Saturday, June 15, 2024

Rockwell-based Tiger World serves as wildlife sanctuary

Photos by Mike Belleme

The town of Rockwell in Rowan County is a scene straight out of a Norman Rockwell painting, with one-lane roads winding through an idyllic rural landscape, complete with farms and a sprinkling of old houses and rustic churches. The only sound on a weekday morning is birds chirping, with an occasional hum of a lawn mower or tractor.

That is, until you pull up to the gravel parking lot of Tiger World.

A loud roar pierces the air. Guinea fowl screech while scampering around the grounds. A variety of unidentifiable animal calls ring out periodically.

Tiger World is a misnomer, as the facility houses at least 54 different species, with more than 110 animals including lions, bears, jaguars, kangaroos, monkeys, wolves and more. The nonprofit public charity that serves as an endangered wildlife preserve was founded in 2007 by President Lea Jaunakais and officially opened to the public a year later.

“[Jaunakais] really had a dream when she was a kiddo to help tigers,” says Erin Carey, Tiger World’s director of wildlife. “When she was 3, she was watching National Geographic, and that’s when she told her mom, ‘I’m going to save the tigers.’”

Jaunakais didn’t start off in the monkey business, so to speak. After high school, she left her Rock Hill, S.C., hometown for Arizona State University, where she studied animal behavior and biology. Jaunakais spent her free time volunteering at Phoenix-area zoos before moving back to Rock Hill to join her family’s business, water-quality testing company Industrial Test Systems Inc.

Jaunakais, now president of ITS, found the perfect opportunity to keep her promise to “save the tigers” when the U.S. Department of Agriculture closed Rockwell-based Metrolina Wildlife Park, formerly known as Charlotte Metro Zoo, for failing to provide adequate animal care. She bought the 30-acre property, which has since been expanded to 54 acres, and gave the animals living there a new lease on life.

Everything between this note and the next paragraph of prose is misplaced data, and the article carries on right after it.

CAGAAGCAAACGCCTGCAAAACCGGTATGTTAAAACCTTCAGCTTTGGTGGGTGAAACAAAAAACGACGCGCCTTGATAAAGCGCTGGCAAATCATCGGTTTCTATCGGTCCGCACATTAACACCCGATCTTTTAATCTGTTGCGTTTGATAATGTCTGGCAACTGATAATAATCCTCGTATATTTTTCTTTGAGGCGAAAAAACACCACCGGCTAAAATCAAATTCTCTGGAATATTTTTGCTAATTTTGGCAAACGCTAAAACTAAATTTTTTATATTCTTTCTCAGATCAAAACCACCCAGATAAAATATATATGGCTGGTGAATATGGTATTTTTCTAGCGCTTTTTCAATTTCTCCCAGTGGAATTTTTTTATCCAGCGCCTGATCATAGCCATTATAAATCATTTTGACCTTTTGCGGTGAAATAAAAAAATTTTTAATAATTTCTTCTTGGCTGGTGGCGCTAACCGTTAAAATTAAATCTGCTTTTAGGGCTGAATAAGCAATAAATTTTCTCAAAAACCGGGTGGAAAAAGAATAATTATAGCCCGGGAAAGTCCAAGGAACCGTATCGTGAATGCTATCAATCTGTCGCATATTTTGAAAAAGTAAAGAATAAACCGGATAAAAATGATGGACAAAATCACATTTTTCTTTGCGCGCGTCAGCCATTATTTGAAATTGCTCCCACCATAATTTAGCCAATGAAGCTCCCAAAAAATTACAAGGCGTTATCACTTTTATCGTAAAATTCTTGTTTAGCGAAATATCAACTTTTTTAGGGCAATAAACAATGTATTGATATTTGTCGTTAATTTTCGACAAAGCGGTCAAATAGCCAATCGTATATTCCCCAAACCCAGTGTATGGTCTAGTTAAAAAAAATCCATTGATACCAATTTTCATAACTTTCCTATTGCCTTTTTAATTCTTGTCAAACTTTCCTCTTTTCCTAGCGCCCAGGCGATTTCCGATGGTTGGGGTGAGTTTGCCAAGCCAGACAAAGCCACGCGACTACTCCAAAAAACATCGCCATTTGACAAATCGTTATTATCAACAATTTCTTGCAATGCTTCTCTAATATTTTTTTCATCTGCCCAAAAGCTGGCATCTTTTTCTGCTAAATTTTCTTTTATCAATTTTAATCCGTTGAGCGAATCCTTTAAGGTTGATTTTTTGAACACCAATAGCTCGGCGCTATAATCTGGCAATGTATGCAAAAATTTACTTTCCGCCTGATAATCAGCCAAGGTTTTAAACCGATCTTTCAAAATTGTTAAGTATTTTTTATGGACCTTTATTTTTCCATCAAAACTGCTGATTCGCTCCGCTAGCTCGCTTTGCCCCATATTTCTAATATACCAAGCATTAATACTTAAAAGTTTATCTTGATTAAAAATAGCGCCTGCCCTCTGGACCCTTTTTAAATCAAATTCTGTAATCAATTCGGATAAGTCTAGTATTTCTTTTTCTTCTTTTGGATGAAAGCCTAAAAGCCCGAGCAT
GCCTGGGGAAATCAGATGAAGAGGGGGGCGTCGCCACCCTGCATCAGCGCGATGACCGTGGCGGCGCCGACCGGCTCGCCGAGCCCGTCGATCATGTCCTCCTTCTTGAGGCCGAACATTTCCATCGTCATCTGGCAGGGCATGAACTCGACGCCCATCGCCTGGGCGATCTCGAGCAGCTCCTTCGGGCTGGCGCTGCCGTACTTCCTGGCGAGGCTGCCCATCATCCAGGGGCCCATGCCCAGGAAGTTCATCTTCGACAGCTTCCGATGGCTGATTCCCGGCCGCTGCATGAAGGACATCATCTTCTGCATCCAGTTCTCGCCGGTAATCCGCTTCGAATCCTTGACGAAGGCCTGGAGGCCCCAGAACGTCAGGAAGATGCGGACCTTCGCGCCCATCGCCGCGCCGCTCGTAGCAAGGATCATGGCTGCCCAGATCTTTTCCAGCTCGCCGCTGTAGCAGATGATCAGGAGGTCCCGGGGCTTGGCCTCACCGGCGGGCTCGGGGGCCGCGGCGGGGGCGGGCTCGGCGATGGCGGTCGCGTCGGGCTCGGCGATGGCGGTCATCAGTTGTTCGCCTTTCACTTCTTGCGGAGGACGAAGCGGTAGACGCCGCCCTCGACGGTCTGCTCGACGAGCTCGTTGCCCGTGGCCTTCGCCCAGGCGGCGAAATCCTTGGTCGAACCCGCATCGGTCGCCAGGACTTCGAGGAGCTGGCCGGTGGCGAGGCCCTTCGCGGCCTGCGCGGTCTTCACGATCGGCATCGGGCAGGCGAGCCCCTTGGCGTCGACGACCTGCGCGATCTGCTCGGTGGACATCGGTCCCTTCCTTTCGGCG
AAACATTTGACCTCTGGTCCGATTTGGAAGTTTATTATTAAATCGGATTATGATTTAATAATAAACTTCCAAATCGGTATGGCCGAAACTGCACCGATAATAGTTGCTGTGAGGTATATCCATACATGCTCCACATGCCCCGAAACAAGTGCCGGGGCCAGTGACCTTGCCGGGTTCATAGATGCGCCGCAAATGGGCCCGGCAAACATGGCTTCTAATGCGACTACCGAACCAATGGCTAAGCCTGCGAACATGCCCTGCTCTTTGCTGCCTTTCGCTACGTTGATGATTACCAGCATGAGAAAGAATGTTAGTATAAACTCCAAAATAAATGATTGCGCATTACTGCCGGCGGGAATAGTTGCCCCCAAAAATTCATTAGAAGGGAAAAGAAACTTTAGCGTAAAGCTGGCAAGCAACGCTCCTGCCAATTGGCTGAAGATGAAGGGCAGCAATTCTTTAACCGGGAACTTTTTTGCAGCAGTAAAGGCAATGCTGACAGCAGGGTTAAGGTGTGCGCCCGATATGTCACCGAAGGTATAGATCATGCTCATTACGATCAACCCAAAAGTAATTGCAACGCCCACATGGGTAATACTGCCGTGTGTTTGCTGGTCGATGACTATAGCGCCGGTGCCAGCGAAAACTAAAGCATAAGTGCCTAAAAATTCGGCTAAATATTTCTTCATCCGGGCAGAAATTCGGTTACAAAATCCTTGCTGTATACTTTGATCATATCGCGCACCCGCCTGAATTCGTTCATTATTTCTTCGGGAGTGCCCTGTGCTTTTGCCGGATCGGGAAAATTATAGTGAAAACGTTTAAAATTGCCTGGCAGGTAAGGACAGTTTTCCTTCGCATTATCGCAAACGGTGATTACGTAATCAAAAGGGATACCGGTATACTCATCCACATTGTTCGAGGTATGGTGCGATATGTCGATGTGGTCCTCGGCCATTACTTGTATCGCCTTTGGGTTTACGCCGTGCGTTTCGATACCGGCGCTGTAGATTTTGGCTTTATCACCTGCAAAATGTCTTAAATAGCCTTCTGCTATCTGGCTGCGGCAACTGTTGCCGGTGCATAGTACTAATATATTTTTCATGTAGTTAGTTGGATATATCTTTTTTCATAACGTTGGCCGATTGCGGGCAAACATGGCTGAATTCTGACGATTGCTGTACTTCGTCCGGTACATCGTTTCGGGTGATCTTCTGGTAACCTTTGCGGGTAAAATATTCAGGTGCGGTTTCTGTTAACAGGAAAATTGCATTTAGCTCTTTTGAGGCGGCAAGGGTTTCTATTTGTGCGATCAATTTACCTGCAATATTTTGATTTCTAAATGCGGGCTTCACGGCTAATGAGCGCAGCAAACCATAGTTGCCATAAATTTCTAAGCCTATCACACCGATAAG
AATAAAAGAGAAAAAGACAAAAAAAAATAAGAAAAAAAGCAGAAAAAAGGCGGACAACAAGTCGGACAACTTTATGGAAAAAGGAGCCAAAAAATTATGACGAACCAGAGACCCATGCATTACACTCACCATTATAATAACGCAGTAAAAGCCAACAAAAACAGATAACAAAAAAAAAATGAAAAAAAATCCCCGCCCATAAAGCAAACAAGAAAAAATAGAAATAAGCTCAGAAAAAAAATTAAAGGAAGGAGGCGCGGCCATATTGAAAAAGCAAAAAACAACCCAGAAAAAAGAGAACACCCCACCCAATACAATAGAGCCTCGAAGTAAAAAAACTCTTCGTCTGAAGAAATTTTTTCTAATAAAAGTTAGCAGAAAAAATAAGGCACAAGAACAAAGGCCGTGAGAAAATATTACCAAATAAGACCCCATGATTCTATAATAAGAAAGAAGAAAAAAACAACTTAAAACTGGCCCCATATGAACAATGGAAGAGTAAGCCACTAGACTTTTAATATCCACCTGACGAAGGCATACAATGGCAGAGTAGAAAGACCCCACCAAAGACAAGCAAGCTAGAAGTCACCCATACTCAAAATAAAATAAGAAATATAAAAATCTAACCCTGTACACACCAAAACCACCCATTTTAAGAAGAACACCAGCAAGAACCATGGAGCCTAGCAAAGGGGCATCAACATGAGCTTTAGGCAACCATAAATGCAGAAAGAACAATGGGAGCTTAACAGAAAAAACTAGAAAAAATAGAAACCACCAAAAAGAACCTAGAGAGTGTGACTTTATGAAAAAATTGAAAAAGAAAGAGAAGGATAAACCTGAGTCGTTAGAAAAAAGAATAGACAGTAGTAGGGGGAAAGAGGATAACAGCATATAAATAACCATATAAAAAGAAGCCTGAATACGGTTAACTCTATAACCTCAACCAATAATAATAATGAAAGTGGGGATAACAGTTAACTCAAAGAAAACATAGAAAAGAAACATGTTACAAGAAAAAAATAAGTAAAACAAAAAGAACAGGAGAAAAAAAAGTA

“When a zoo shuts down, those animals are either up for euthanasia or they have to find a new home,” Carey says. “Lea was able to get Tiger World started as a public charity. She was able to move forward with helping tigers in her own way.”

Tiger World, now in its 10th year of operation, has about 15 employees and relies heavily on the community, volunteers and donations. Its annual revenue has more than doubled in the last five years to $812,000. The budget is about $720,000, aided by partnerships with corporations including Walmart Inc. and Wells Fargo & Co. The facility uses about 600 pounds of donated meat every day. “Without that, it would be insane,” Carey says.

The zoo welcomes more than 100,000 visitors annually, about a third of them schoolchildren on field trips. One of the most popular residents is Michael, a 650-pound rare male Timbavati white lion who came to Tiger World from a conservation center in Africa. He is one of 500 white lions in captivity; only 11 remain in the wild.

Many of the animals at Tiger World come from zoos around the country that lose funding or shut down, with others coming from the exotic-pet industry.

“Everyone sees the little lions and goes, ‘Oh my gosh, I want one!’ And then you realize, ‘Holy bananas, that’s a lion. What was I thinking?’ We have both confiscated and surrendered pets. We even have a baboon that was from animal testing. Every animal has their own unique backstory. We are providing a home for those who are not wanted.”

A first-time visit to Tiger World hooks many, Carey says. “We give such an intimate experience. You are right next to the animals. You are learning their backstories. … It gives you a personal connection to the individual animals. We strive to do conservation through education.”


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